“All children with ASD should have documentation of specific coexisting speech and language diagnoses so that appropriate intervention might be provided.”
“Speech-language therapy is the most commonly identified intervention provided for children with ASD.”
Up to 30% of persons with ASD do not acquire spoken language. This is sometimes related to cognitive delay or a speech disorder like childhood apraxia of speech. Using spoken phrases before age four is a good predictor of language development, but spoken phrases can develop up to at least age ten — especially in children who have good nonverbal skills and social engagement.
“When children do not spontaneously speak, augmentative and alternative communication (AAC) may be introduced. Examples of AAC strategies include sign language, the Picture Exchange Communication System, and speech-generating devices.The use of AAC may help promote social interaction and understanding of the purpose of communication and does not delay onset of speech. Indeed, it may enhance emergence of spoken words by pairing nonverbal and verbal communication.”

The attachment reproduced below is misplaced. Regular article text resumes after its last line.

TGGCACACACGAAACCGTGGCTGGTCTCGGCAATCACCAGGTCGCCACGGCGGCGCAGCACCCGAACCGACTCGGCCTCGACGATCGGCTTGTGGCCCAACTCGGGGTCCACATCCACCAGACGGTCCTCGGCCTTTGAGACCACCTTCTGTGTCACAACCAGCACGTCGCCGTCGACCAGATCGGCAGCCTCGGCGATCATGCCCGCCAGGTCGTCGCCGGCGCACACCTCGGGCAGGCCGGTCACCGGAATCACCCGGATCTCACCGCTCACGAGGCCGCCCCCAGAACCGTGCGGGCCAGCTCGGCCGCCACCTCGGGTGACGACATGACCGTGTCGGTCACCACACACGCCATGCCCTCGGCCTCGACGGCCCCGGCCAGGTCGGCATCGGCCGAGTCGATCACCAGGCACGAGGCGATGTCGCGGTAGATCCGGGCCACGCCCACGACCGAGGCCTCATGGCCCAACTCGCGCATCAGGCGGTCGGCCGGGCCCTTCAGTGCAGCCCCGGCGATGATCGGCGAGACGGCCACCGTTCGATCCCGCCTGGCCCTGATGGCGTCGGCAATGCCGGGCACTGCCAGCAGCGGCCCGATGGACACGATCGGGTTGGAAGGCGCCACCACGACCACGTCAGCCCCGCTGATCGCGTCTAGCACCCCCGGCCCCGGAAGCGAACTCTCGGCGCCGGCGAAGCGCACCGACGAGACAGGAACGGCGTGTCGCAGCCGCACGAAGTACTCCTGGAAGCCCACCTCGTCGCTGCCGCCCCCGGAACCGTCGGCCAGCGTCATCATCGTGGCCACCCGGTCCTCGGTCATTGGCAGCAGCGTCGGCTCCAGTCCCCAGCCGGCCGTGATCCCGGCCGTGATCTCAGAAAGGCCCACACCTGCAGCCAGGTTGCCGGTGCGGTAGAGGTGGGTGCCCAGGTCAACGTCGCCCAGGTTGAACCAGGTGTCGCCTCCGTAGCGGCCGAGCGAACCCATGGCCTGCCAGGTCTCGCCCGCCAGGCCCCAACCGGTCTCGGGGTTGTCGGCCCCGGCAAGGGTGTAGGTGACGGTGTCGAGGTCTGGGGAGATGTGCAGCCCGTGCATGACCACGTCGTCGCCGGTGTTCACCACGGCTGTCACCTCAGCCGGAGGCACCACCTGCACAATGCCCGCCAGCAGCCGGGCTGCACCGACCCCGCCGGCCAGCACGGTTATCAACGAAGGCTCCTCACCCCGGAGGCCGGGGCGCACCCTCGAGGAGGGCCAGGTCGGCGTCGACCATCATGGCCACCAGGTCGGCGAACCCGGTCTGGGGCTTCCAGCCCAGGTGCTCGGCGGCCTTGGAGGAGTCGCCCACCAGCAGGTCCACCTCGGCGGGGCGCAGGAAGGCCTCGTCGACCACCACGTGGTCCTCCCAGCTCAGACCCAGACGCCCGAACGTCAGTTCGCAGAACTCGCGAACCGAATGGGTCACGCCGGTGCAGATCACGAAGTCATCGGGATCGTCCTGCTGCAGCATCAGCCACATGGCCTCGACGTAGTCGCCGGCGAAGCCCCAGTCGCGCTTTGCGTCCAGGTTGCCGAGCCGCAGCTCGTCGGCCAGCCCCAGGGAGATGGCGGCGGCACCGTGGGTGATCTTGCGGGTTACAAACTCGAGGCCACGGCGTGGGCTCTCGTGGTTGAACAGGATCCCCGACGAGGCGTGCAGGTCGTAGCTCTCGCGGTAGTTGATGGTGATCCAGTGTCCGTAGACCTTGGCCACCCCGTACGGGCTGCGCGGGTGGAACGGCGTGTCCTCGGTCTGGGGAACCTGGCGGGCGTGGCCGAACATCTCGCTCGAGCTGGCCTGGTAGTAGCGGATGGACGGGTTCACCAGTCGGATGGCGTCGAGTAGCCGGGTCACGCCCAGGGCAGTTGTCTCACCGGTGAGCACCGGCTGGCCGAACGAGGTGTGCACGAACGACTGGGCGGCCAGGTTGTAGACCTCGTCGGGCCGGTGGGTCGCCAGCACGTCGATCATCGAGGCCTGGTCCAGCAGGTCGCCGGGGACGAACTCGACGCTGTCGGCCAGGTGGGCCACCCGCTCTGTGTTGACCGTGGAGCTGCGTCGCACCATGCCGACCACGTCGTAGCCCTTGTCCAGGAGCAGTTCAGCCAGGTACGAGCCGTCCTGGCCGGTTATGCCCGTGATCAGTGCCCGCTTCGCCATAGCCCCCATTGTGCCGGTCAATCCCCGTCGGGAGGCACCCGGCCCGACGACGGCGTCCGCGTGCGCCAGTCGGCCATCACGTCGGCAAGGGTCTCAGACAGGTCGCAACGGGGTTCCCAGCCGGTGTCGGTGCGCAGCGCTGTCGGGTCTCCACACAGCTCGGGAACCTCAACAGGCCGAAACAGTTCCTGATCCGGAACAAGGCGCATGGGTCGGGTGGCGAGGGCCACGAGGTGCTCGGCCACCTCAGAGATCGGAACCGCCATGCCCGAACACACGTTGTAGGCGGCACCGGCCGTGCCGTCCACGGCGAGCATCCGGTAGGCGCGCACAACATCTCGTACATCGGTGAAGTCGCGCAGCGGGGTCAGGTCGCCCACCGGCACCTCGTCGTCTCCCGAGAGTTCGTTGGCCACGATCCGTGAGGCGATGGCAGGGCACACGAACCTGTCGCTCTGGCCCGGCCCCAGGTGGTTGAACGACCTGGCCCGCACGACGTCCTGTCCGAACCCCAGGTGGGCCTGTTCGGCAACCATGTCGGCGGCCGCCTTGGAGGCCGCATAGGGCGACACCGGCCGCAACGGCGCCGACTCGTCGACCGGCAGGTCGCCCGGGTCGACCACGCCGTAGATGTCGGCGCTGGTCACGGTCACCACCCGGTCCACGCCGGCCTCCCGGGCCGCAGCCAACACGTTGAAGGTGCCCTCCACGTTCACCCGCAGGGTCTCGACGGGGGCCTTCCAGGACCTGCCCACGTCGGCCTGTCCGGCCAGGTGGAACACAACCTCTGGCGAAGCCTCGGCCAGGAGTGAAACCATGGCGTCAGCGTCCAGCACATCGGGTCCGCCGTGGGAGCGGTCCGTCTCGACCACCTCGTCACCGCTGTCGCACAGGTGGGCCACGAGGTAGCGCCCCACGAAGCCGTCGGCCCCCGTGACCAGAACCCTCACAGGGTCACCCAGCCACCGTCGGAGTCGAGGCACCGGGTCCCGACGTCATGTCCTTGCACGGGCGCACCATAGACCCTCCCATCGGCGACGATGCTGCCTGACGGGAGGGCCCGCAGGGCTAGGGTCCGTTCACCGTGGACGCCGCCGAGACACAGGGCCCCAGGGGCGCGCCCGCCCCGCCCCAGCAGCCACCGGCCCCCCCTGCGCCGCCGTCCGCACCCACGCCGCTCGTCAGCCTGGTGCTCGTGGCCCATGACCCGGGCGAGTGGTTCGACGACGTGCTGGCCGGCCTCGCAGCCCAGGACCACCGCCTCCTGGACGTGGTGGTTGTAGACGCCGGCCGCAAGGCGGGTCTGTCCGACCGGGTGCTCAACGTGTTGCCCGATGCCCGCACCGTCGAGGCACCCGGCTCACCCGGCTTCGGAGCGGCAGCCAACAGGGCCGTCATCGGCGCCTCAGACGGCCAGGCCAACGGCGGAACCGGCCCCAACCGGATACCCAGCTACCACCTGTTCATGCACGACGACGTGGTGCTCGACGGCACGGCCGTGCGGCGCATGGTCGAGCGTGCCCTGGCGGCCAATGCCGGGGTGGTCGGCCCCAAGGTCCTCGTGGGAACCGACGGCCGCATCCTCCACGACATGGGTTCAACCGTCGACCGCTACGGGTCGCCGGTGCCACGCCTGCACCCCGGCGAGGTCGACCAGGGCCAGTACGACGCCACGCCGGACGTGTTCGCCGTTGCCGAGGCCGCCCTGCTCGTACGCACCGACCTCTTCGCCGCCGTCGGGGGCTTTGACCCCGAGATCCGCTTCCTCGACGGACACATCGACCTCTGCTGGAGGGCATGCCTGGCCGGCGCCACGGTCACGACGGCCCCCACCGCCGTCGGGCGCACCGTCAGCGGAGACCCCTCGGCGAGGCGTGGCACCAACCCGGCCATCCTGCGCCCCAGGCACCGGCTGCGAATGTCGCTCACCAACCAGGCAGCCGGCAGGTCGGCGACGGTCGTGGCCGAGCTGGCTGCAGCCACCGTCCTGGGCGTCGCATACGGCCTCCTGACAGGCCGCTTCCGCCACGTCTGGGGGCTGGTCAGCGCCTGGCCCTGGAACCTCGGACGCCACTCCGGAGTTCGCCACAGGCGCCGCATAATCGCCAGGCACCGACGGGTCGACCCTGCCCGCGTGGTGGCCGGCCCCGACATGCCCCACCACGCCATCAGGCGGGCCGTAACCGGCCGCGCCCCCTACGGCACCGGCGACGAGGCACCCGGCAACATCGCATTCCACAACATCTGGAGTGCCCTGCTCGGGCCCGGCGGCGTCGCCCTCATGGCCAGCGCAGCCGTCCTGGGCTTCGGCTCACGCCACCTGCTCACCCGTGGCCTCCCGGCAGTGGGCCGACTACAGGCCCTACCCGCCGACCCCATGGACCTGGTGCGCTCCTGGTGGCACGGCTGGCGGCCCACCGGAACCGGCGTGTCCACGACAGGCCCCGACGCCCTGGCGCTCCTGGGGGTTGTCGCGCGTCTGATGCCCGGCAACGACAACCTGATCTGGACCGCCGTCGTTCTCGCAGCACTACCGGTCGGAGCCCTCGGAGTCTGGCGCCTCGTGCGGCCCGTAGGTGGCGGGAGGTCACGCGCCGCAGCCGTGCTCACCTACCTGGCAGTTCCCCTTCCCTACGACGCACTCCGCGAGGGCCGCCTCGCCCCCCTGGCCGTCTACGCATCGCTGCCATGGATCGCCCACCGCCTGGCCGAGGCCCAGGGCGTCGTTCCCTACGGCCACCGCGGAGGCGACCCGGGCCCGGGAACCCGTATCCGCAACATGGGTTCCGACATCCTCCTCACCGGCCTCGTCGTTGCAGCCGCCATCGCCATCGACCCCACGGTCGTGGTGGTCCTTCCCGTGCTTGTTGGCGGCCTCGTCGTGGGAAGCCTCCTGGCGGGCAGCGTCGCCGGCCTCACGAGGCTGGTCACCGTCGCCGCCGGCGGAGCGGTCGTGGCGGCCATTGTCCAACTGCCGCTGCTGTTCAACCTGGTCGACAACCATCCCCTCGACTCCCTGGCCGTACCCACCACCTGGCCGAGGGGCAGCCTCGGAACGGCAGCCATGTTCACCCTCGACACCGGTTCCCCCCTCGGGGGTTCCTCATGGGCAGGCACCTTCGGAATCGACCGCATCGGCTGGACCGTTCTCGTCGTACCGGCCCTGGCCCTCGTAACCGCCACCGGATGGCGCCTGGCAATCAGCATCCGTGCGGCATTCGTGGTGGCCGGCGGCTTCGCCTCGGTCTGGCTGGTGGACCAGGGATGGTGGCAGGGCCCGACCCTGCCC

Just having a device is not enough. There must be a plan to teach the person to use it in a variety of situations for a variety of purposes.
Pragmatic (social) language deficits affect social interaction, academic performance and behavior. School-age children should have their pragmatic language assessed as part of their school-related reevaluations. Research supports the use of interventions for social skills and social language.
The most important recommendation in this report is that primary care providers MUST NOT delay taking action when signs of risk for autism are noted. They must observe for signs at every visit, and use a standardized screener at 18 and 24 months. (Ask your provider what they use.)
Another important recommendation is the required role of SLPs in evaluation and treatment. The report recognizes that SLPs are the professionals who are qualified for testing and treating the communication deficits that are at the core of autism.
Two treatment methods that are documented to be effective are naturalistic developmental behavioral interventions (NDBIs) and parent-mediated intervention. Use resources from The Interaction Coach to learn and use these methods.